But on the Friday night of the Fourth of July weekend, shortly before midnight, the news trickled out. Leonard’s camp had remained characteristically silent throughout the process, even as various NBA insiders reported at different times that he was leaning toward the Raptors or Lakers, the two other teams in the running. The Clippers however, had always been Leonard’s first choice.

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Reaction poured forth from across the city, the country and the league, virtually all of it heartfelt.

“We still love you, but there’s going to be no mercy when you come back here and play our Raptors,” Toronto Mayor John Tory said on Twitter.

After the Raptors released Ujiri’s statement, the team began posting highlight videos and thank you messages to Leonard and Green on its Instagram account.

What had become known on social media as #KawhiWatch reached a fever pitch this week. A local Toronto news station broadcast live as its news helicopter followed the journey of a black SUV across city highways as it carried some unidentified passengers who arrived at Pearson Airport on the private plane of Maple Leaf Sports & Entertainment, the Raptors’ ownership group. The charter had landed from Los Angeles, causing speculation that Leonard could be aboard. The live journey caused a crowd to gather at the vehicle’s final destination – a downtown hotel. But cameras never saw Leonard publicly emerge from there.

Reports of another flight plan emerged Friday – one that purportedly had an MLSE plane flying from Toronto to San Diego (where Leonard has a home).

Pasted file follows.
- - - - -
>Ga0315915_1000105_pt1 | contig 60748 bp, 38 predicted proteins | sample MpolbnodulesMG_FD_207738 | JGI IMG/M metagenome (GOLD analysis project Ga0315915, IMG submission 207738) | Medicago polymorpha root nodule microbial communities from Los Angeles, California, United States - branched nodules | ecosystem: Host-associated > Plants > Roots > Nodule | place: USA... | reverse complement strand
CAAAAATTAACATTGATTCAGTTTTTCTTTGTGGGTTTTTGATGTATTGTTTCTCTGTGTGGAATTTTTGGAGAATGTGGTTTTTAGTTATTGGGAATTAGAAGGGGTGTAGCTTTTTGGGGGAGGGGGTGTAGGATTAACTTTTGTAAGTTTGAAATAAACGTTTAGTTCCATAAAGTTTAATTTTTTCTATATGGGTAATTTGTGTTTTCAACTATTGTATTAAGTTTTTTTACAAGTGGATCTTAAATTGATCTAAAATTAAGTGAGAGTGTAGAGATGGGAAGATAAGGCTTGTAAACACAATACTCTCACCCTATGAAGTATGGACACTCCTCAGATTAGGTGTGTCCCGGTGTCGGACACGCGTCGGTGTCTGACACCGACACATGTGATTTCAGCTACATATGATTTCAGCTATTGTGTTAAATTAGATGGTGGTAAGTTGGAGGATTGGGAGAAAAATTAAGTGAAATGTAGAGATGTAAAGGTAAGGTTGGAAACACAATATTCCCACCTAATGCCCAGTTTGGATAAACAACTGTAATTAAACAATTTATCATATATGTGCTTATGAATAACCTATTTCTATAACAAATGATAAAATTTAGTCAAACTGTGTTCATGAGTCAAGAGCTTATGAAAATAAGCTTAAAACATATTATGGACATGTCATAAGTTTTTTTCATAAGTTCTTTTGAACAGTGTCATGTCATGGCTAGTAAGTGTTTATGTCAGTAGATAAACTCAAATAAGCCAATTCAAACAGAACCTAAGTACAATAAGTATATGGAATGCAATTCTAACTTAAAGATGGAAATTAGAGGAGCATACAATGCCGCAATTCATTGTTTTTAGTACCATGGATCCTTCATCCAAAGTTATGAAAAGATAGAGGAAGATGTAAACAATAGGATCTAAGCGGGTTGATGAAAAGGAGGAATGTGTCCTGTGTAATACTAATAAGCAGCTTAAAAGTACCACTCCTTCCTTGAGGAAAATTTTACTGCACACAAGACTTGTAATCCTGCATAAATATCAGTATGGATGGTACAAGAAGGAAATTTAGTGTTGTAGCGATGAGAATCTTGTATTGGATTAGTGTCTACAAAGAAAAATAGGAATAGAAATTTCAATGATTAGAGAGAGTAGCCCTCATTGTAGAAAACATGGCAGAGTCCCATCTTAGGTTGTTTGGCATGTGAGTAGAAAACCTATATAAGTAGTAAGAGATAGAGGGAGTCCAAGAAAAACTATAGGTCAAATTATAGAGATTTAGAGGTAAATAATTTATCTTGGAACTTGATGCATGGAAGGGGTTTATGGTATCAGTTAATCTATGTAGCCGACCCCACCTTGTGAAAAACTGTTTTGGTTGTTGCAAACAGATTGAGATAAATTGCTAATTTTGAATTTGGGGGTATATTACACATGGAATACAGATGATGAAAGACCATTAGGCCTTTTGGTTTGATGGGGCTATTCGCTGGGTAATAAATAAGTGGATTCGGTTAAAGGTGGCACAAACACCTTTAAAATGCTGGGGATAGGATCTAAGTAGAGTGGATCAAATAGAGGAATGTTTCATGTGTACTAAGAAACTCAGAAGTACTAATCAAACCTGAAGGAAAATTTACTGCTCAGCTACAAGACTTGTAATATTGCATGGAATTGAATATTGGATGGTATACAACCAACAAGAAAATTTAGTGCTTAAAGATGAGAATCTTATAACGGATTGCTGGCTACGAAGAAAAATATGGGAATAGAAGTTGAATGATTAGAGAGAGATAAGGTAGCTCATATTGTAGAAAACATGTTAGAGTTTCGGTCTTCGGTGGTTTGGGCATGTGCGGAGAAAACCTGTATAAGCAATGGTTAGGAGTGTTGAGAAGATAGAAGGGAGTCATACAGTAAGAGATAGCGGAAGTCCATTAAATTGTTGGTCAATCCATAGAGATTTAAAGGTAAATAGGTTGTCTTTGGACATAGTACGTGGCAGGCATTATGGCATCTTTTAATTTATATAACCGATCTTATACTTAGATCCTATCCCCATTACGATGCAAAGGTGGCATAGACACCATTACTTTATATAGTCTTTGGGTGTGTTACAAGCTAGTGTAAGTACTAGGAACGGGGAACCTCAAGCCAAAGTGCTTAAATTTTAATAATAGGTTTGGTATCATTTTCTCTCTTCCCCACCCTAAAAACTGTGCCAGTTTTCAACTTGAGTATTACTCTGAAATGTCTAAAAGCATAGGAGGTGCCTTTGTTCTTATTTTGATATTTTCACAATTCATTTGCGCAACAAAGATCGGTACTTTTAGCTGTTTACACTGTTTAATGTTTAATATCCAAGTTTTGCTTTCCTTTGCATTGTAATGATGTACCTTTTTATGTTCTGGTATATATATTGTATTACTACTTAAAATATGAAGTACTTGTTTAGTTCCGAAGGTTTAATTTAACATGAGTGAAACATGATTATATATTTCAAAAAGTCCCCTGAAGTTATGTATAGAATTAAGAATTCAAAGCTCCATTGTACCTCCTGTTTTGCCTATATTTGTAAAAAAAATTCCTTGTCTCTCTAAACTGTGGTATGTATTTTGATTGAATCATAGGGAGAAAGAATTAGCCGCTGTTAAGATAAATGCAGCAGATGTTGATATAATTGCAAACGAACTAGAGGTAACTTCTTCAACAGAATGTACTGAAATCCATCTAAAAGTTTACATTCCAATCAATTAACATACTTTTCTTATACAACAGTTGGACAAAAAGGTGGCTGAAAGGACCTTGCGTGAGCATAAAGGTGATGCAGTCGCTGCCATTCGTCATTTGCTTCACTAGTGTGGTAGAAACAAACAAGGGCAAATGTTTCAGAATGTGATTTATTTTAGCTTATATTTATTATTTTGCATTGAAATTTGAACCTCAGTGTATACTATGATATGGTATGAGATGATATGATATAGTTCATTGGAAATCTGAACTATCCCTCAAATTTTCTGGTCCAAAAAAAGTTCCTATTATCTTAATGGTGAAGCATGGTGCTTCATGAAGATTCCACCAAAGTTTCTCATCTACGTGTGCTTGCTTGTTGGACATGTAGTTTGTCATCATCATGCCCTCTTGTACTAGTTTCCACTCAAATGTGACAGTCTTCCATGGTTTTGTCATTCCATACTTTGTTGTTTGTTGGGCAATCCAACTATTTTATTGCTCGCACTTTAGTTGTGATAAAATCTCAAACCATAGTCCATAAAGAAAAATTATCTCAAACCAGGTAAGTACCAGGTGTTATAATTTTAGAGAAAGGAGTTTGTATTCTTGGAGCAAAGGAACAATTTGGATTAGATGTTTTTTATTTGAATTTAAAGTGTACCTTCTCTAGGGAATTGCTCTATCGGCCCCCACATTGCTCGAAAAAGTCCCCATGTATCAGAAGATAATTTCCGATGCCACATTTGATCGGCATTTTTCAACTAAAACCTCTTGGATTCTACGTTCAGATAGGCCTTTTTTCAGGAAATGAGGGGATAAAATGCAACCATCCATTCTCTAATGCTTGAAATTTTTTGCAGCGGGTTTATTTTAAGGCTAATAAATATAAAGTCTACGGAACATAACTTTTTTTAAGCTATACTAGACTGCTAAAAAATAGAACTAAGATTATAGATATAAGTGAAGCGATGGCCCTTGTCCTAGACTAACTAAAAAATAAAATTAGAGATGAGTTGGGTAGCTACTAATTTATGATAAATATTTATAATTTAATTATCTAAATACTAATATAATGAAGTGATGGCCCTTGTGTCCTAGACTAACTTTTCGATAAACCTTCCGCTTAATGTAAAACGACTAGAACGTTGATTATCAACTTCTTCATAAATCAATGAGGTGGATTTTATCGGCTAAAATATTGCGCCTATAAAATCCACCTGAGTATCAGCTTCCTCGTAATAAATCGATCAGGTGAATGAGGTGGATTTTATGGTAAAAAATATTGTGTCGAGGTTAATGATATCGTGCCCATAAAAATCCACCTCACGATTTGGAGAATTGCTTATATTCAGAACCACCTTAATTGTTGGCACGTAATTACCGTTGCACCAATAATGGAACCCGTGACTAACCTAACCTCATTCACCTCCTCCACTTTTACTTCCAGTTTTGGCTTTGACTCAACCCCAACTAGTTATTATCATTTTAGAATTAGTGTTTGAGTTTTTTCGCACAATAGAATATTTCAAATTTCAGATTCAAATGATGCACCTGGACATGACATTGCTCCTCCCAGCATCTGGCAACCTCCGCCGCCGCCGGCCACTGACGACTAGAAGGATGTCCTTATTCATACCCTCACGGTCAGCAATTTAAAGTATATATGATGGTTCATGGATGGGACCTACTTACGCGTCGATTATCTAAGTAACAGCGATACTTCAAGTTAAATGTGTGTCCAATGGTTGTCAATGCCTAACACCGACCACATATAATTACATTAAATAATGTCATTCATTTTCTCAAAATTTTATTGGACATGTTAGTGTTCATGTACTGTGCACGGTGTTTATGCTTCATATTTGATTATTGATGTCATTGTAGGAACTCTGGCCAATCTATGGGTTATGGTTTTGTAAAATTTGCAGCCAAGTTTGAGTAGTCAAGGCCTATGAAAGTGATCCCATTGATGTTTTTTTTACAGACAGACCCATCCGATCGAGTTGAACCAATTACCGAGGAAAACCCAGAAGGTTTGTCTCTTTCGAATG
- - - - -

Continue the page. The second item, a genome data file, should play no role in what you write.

Leonard’s decision ends what has been a full year of speculation since the Raps acquired him from San Antonio for just one guaranteed season, in a trade that packaged away long-time Raptor DeMar DeRozan.

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In his single season as a Raptor, Leonard produced career highs in points (26.6) and rebounds (7.3). He was named an All-Star for the third time, and hoisted both the Larry O’Brien Trophy and the Bill Russell Finals MVP Trophy for the second time in his career.

The intensely private star had played just nine games the previous season for the Spurs, and they struggled to resolve his injury there. In Toronto, the medical staff devised a load management program through the regular season to help him achieve maximum Kawhi in the playoffs.

The two-way standout will be remembered in Toronto for many things, from the quirky laugh he unleashed at his introductory press conference to the time he uttered “F--- that, let’s get ‘em both” when it was suggested the Raptors would try to get a win at Golden State’s Oracle Arena in Game 3 of the Finals. He was at the forefront of some of the most iconic moments the franchise had ever experienced, like his four-bounce, heart-thumping, series-clinching three-point dagger in Game 7 versus the Philadelphia 76ers that became a mural in downtown Toronto.

The best season in Raptors history won’t soon be forgotten, and nor will Leonard.